Theater review: [They Fight]
Posted By Perry Tannenbaum
Scrappy company that they are, Shakespeare Carolina didn’t simply throw in the towel when rights to stage Albert Camus’s Caligula were yanked away. No, as you can see at Duke Energy Theater, they decided to put up a fight – actually, eight of them from a cross-section of the Shakespeare’s work, plays that we’ve seen often in Charlotte as well as a couple we haven’t. [They Fight] is thus a pupu power platter of fight scenes from Hamlet, King Lear, As You Like It, Macbeth, Coriolanus, Cymbeline, plus a double serving of Romeo and Juliet.
Conceiving, adapting, and fight choreographing the show, Charles Holmes has a good grasp of the guilty pleasure aspect of what ShakesCar is presenting. We get very little in Holmes’s set-up about what made Coriolanus ripe for his tragic fall and even less about his toxic mom, Volumnia. Nah, we’re going to “skip all that and go to the last three pages.” So Coriolanus fights Aufidius – not exactly as it happens in the text – but we’re spared the details of why they’re fighting. We do get the idea that Aufidius regards our hero as a traitor, and the outcome of his hubris is the same.
Other irreverent quips are sprinkled among the concise introductions. Once the characters strut onto the stage, Holmes’ alterations of the script only became annoying in a more familiar scene, where Edmund’s belated penitence in Lear after he is mortally wounded no longer occurs. Amid the hurly-burly of that brotherly brawl between Edmund and Edgar, which of the women is Goneril and which is Regan only gets clarified when one poisons the other – if you’re already familiar with the script.
But with less than two weeks to hone this fight anthology into performance trim, the cast does well, auguring well for ShakesCar’s upcoming productions of The Taming of the Shrew and August Strindberg’s Miss Julie later this summer. From a fighting standpoint, another fight choreographer or two would help to prevent us from thinking we’re seeing the same thrusts, slashes, and parries over and over. But Holmes and stage director Chris O‘Neill are cagey enough to insert fights, one in each half of the show, that leap outside the swashbuckling envelope.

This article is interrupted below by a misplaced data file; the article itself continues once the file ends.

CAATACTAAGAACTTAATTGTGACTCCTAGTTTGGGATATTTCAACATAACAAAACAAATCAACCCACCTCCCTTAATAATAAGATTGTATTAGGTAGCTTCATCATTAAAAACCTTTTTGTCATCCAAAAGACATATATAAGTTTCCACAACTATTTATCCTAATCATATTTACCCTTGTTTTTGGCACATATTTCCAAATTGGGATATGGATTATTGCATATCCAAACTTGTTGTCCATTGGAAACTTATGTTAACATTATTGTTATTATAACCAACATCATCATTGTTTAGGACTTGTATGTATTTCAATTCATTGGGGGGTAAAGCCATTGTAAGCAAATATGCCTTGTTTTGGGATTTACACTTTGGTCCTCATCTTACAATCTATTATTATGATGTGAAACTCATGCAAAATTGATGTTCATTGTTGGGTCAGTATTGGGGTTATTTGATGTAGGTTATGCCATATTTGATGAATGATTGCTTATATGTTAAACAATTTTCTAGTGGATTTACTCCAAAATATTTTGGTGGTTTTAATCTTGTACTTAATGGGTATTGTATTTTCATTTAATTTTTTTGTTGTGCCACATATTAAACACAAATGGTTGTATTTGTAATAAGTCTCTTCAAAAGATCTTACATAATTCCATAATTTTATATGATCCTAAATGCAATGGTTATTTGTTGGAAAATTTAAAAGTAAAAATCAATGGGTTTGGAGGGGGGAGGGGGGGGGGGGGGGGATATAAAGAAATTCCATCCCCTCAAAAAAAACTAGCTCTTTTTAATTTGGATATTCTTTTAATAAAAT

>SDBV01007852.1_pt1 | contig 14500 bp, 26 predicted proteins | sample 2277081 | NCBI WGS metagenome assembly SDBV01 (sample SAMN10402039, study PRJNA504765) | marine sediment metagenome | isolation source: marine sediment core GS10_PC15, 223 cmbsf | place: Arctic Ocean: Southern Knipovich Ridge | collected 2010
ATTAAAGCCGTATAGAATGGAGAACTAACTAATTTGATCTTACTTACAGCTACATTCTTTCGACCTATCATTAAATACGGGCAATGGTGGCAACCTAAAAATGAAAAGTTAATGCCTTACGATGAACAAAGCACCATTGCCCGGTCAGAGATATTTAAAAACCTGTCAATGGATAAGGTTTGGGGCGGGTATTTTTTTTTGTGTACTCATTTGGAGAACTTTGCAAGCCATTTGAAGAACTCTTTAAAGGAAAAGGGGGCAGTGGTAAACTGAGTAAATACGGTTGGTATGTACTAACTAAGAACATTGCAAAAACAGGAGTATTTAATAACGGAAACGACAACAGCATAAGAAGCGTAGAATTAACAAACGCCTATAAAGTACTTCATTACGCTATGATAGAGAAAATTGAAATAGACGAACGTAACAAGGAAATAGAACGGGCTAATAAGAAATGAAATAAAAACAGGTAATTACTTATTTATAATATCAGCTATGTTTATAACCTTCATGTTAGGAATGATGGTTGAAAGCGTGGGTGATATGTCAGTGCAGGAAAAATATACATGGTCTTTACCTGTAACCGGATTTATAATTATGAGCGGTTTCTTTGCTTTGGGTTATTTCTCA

The first of these is the bout between Orlando and Charles the Wrestler from the opening act of As You Like It, with the imposing David Hayes portraying Charles with full WWWF-style villainy, strutting invincibly and baiting the crowd as he seemingly destroys the hapless Zade Patterson as our hero – to the horror of Amy Hilliard as Rosalind and Mandy Kendall as Celia. Patterson returned in a far more comical turn after intermission as Cloten, the spoiled son of the evil conniving queen in Cymbeline – with as much aptitude for mortal combat as Tim Conway.
David Hensley as Guiderius butchers this arrogant pipsqueak, with Kevin Sario as Guiderius’ brother and Manu Barbe as their “father”/kidnapper looking on. Before tasting Guiderius’ sword, Cloten is also on the receiving end of some badinage about his clothing, so Kendall, doubling as costumer, rightfully drapes Hensley in a dopey, gleaming outfit that underscores Cloten’s foppery. Looks good on Hensley, though, after he emerges victorious.
But why have an intermission at all when your running time totals less than 70 minutes? Three more fights, one less intermission, and two more weeks of rehearsal to sharpen the tech and the combat would make [They Fight] very worthy of a second round. It would be fun – more fun – to see what this show would look like if it were brought back in less haste. While Holmes’ choreography ably simulates the fight scenes of Hollywood action flicks, it would add a little if Holmes and his combatants owned up to the fakery and absurdity of it all. Just once in a while.
Oh yeah, and it would also be nice to see Caligula at the Duke someday. That is, if the sonuvabitch holding onto the rights so tightly would let the show go on.